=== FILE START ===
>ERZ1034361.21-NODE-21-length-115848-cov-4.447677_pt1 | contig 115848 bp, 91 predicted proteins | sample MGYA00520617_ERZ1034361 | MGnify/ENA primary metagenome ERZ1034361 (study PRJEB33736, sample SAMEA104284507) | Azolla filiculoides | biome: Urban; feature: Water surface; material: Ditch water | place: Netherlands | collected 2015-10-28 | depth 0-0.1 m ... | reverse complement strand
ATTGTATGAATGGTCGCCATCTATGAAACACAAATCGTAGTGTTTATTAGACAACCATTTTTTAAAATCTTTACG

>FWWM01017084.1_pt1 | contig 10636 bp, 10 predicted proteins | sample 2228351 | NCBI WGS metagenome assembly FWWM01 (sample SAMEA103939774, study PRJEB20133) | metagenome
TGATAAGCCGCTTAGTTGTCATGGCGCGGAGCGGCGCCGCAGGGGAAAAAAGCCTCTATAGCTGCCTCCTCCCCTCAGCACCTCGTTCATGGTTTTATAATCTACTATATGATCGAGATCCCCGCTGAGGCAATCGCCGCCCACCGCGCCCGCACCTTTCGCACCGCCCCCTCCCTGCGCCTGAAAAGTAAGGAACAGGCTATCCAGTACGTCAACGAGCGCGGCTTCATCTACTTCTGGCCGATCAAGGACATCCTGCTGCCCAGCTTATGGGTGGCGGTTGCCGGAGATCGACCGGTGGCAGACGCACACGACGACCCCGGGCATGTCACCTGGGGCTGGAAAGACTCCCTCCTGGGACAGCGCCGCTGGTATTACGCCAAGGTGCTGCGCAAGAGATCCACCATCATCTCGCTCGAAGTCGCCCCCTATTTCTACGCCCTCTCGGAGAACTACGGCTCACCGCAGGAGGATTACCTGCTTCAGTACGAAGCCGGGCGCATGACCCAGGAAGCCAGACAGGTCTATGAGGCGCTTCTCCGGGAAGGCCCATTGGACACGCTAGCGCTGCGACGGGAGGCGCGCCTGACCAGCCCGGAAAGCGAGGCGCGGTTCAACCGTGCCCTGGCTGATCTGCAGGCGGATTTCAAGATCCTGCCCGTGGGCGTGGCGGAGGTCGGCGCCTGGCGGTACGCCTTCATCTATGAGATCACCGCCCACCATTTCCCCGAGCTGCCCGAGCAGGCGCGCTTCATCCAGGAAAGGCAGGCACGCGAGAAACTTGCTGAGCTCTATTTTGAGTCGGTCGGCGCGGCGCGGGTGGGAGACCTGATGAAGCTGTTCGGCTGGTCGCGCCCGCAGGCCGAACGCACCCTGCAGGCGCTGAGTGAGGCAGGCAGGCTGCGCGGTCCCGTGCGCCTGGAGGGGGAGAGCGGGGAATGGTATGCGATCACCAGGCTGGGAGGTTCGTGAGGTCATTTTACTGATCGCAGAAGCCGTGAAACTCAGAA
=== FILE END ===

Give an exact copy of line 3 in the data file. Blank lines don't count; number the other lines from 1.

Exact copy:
>FWWM01017084.1_pt1 | contig 10636 bp, 10 predicted proteins | sample 2228351 | NCBI WGS metagenome assembly FWWM01 (sample SAMEA103939774, study PRJEB20133) | metagenome